Georgian Parliament Chairman Irakli Kobakhidze, who is on a visit to the United States on June 26-28, met with American Congressmen and Senators, discussing among others the possibility of signing a free trade agreement between the two countries.
The Parliament Chairman, together with his counterparts from Lithuania, Moldova, Poland and Ukraine, met with House Speaker Paul Ryan (Rep.) yesterday, with the sides discussing issues of bilateral and multilateral cooperation, and the importance of the U.S. support to the five nations.
On June 27, Kobakhidze also met with Peter Roskam (Rep.) and David Price (Dem.), authors of a recent bipartisan letter urging the U.S. Trade Representative to “strongly consider initiating” bilateral free trade agreement negotiations with Georgia.
“In addition to the potential economic benefits of a trade agreement to American workers and businesses, deeper economic integration between our two economies would further enhance U.S. interests of continued peace, stability, and economic development of the region,” reads the letter, undersigned by a group of 28 legislators.
In his remarks after the meeting, Congressman Roskam emphasized that the free trade agreement would lead to increased economic exchange between Georgia and the U.S. and “stronger political and strategic alliance.”
During his visit, Kobakhidze also met with Senators Cory Gardner (Rep.) and Ron Johnson (Rep.), as well as Congressmen Ted Poe (Rep.) and Gerald Connoly (Dem.), who have recently introduced a bipartisan resolution, reasserting the U.S.’ support for Georgia’s sovereignty and territorial integrity.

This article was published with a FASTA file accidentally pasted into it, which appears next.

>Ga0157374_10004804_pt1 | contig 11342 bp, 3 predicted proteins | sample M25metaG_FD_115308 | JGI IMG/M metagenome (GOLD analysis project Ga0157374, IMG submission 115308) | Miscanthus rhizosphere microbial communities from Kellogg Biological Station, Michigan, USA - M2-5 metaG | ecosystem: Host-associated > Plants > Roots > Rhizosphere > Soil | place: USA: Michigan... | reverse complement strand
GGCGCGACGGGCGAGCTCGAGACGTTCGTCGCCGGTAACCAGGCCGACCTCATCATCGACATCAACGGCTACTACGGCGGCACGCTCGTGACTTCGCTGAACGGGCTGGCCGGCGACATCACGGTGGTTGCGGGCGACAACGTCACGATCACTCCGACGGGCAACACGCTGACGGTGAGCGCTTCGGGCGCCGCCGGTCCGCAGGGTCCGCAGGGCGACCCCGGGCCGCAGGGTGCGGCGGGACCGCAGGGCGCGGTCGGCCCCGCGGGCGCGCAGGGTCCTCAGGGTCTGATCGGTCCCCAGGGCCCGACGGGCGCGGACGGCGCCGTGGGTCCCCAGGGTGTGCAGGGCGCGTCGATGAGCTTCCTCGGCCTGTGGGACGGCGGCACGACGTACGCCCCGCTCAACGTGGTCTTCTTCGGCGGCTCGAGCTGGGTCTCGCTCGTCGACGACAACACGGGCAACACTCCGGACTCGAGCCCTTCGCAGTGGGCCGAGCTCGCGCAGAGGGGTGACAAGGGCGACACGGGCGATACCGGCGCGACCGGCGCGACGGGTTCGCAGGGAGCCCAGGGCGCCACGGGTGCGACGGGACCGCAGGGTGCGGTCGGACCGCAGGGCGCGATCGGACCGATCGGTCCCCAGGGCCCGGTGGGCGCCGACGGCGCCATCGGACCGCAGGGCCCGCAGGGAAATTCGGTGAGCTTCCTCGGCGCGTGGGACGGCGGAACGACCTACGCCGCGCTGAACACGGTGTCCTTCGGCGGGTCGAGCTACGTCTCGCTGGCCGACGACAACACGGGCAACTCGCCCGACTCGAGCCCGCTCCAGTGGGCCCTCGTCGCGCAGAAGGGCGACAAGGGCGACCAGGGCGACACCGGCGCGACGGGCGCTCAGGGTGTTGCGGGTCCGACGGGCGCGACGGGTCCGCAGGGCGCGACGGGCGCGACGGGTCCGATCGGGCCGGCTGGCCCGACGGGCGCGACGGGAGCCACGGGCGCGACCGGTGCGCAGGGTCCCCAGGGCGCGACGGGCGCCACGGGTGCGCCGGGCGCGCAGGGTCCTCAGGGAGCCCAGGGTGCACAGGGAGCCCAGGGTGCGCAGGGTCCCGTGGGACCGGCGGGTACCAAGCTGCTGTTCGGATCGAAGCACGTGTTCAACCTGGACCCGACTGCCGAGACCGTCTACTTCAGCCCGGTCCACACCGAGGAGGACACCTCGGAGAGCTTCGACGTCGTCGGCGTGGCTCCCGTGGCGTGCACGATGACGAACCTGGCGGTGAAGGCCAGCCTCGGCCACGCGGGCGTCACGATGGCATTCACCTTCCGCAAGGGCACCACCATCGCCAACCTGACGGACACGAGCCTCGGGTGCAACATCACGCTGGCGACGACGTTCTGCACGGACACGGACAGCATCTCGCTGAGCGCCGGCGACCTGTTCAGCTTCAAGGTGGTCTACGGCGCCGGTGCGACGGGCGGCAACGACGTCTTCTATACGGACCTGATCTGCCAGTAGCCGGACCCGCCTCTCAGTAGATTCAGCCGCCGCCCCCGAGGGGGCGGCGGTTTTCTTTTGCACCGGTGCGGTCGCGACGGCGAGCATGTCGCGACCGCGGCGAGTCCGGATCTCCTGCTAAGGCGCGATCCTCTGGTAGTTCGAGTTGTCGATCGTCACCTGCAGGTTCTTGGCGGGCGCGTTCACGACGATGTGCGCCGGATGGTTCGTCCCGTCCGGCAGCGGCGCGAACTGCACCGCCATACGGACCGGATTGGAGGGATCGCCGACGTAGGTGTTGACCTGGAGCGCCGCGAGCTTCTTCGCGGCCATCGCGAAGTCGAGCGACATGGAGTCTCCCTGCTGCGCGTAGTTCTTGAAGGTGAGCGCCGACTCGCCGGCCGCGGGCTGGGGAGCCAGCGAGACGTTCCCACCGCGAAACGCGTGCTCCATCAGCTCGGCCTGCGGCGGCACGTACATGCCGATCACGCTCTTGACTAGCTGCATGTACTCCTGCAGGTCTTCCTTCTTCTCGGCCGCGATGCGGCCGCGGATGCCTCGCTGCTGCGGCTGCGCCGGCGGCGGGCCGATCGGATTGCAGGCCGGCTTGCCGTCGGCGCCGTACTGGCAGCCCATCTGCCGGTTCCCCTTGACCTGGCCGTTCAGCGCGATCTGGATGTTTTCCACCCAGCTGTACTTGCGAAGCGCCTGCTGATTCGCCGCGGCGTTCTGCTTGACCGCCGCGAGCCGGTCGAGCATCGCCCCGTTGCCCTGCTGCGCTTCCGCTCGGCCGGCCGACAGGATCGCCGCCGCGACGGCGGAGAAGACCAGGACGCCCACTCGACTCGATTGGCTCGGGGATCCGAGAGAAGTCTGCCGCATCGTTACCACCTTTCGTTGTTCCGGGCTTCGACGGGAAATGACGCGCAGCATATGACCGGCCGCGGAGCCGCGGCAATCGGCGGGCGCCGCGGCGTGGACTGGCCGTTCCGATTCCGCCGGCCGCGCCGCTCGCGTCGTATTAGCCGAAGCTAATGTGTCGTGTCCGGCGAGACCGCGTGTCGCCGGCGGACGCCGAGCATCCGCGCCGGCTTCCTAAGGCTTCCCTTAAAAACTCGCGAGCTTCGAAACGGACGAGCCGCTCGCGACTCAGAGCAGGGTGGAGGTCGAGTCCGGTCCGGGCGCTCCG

The Georgian Parliament Speaker delivered a speech at an event organized by the American Foreign Policy Council (AFPC), where he reviewed the security and human rights situation in occupied Abkhazia and Tskhinvali Region, and also spoke of the common goals and shared challenges of the five countries – Georgia, Lithuania, Moldova, Poland and Ukraine.
Today, Kobakhidze will participate in the event organized by the Atlantic Council together with his counterparts from Moldova, Andrian Candu, and Ukraine, Andriy Parubiy, and will also meet with Wess Mitchell, the Assistant Secretary of State for European and Eurasian Affairs.
U.S.-Georgia Trade Concerns
The congressional letter on Georgia-U.S. trade agreement comes few days after Congressman Pete Sessions (Rep.) expressed concerns over the state of play in bilateral trade relations, claiming the Government of Georgia has been taking “a series of aggressive and discouraging actions towards American companies operating in Georgia.”
I remain strongly concerned about the direction the Republic of Georgia is taking in their actions against American and European companies. Please see my official statement for the Congressional Record regarding the future of U.S.-Georgia relations here: https://t.co/fmGbAOQFDs
— Pete Sessions (@PeteSessions) June 22, 2018
“Over the past year, I have received reports of increased mistreatment and harassment of American and European companies,” Sessions said, adding that there have also been “reports of favorable outreach to companies from Russia, Iran and China.” “Simply put, this is a warning signal that should be taken very seriously,” he stressed.
The Congressmen then called on the Georgian authorities “to reaffirm and demonstrate their commitment to the shared principles of a fair and democratic market economy,” and the “critically important transatlantic strategic partnership” between the two countries.